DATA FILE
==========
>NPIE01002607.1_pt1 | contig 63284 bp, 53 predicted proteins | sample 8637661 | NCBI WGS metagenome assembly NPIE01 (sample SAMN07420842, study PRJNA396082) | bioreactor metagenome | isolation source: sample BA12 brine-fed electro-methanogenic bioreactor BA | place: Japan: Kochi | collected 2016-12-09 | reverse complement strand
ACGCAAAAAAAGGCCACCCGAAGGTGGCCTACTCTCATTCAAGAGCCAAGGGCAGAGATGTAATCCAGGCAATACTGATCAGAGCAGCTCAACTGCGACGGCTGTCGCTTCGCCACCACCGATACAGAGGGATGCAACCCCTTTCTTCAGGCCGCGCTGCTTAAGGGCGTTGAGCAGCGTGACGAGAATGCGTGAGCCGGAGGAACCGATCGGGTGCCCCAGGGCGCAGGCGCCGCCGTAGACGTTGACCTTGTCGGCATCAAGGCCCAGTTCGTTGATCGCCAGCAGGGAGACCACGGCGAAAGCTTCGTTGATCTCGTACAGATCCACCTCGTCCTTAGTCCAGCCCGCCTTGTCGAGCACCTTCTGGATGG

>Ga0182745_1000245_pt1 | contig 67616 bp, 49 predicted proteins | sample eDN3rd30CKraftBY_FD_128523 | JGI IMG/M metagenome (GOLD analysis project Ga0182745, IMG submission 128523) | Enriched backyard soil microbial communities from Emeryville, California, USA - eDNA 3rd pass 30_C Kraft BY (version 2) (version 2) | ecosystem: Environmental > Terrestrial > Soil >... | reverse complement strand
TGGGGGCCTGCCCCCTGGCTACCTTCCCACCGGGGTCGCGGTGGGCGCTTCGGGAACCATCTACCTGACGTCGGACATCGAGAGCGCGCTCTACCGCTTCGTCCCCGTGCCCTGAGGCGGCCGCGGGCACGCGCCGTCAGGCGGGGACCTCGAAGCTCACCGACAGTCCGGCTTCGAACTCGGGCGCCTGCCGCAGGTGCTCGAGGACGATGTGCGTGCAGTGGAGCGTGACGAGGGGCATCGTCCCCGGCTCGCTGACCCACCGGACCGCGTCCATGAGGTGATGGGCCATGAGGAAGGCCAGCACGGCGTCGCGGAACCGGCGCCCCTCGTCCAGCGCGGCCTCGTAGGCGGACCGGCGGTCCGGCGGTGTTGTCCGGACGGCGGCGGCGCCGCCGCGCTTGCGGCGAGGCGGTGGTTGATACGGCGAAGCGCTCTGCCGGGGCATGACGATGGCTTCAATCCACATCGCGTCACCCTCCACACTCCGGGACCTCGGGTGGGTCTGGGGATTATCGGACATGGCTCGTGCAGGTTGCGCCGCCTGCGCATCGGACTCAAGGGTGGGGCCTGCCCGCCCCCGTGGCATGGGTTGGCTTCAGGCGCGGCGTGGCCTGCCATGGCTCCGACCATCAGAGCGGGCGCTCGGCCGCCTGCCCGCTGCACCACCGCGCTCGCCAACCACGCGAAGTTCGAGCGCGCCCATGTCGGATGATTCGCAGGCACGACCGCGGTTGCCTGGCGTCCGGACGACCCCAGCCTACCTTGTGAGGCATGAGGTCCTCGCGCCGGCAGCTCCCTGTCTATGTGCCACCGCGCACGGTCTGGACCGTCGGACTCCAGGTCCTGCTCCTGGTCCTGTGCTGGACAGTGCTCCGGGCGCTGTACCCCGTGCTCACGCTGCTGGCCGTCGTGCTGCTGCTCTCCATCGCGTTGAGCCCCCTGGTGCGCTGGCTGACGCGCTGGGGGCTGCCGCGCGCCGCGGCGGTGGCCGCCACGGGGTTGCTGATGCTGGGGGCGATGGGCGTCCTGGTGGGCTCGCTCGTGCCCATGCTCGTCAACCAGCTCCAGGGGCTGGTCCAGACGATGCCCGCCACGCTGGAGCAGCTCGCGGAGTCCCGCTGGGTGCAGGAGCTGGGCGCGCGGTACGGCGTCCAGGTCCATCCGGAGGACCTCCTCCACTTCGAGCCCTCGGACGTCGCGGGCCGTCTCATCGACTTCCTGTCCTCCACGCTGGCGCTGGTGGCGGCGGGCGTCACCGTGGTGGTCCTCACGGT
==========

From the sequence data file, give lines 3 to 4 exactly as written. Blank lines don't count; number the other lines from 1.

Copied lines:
>Ga0182745_1000245_pt1 | contig 67616 bp, 49 predicted proteins | sample eDN3rd30CKraftBY_FD_128523 | JGI IMG/M metagenome (GOLD analysis project Ga0182745, IMG submission 128523) | Enriched backyard soil microbial communities from Emeryville, California, USA - eDNA 3rd pass 30_C Kraft BY (version 2) (version 2) | ecosystem: Environmental > Terrestrial > Soil >... | reverse complement strand
TGGGGGCCTGCCCCCTGGCTACCTTCCCACCGGGGTCGCGGTGGGCGCTTCGGGAACCATCTACCTGACGTCGGACATCGAGAGCGCGCTCTACCGCTTCGTCCCCGTGCCCTGAGGCGGCCGCGGGCACGCGCCGTCAGGCGGGGACCTCGAAGCTCACCGACAGTCCGGCTTCGAACTCGGGCGCCTGCCGCAGGTGCTCGAGGACGATGTGCGTGCAGTGGAGCGTGACGAGGGGCATCGTCCCCGGCTCGCTGACCCACCGGACCGCGTCCATGAGGTGATGGGCCATGAGGAAGGCCAGCACGGCGTCGCGGAACCGGCGCCCCTCGTCCAGCGCGGCCTCGTAGGCGGACCGGCGGTCCGGCGGTGTTGTCCGGACGGCGGCGGCGCCGCCGCGCTTGCGGCGAGGCGGTGGTTGATACGGCGAAGCGCTCTGCCGGGGCATGACGATGGCTTCAATCCACATCGCGTCACCCTCCACACTCCGGGACCTCGGGTGGGTCTGGGGATTATCGGACATGGCTCGTGCAGGTTGCGCCGCCTGCGCATCGGACTCAAGGGTGGGGCCTGCCCGCCCCCGTGGCATGGGTTGGCTTCAGGCGCGGCGTGGCCTGCCATGGCTCCGACCATCAGAGCGGGCGCTCGGCCGCCTGCCCGCTGCACCACCGCGCTCGCCAACCACGCGAAGTTCGAGCGCGCCCATGTCGGATGATTCGCAGGCACGACCGCGGTTGCCTGGCGTCCGGACGACCCCAGCCTACCTTGTGAGGCATGAGGTCCTCGCGCCGGCAGCTCCCTGTCTATGTGCCACCGCGCACGGTCTGGACCGTCGGACTCCAGGTCCTGCTCCTGGTCCTGTGCTGGACAGTGCTCCGGGCGCTGTACCCCGTGCTCACGCTGCTGGCCGTCGTGCTGCTGCTCTCCATCGCGTTGAGCCCCCTGGTGCGCTGGCTGACGCGCTGGGGGCTGCCGCGCGCCGCGGCGGTGGCCGCCACGGGGTTGCTGATGCTGGGGGCGATGGGCGTCCTGGTGGGCTCGCTCGTGCCCATGCTCGTCAACCAGCTCCAGGGGCTGGTCCAGACGATGCCCGCCACGCTGGAGCAGCTCGCGGAGTCCCGCTGGGTGCAGGAGCTGGGCGCGCGGTACGGCGTCCAGGTCCATCCGGAGGACCTCCTCCACTTCGAGCCCTCGGACGTCGCGGGCCGTCTCATCGACTTCCTGTCCTCCACGCTGGCGCTGGTGGCGGCGGGCGTCACCGTGGTGGTCCTCACGGT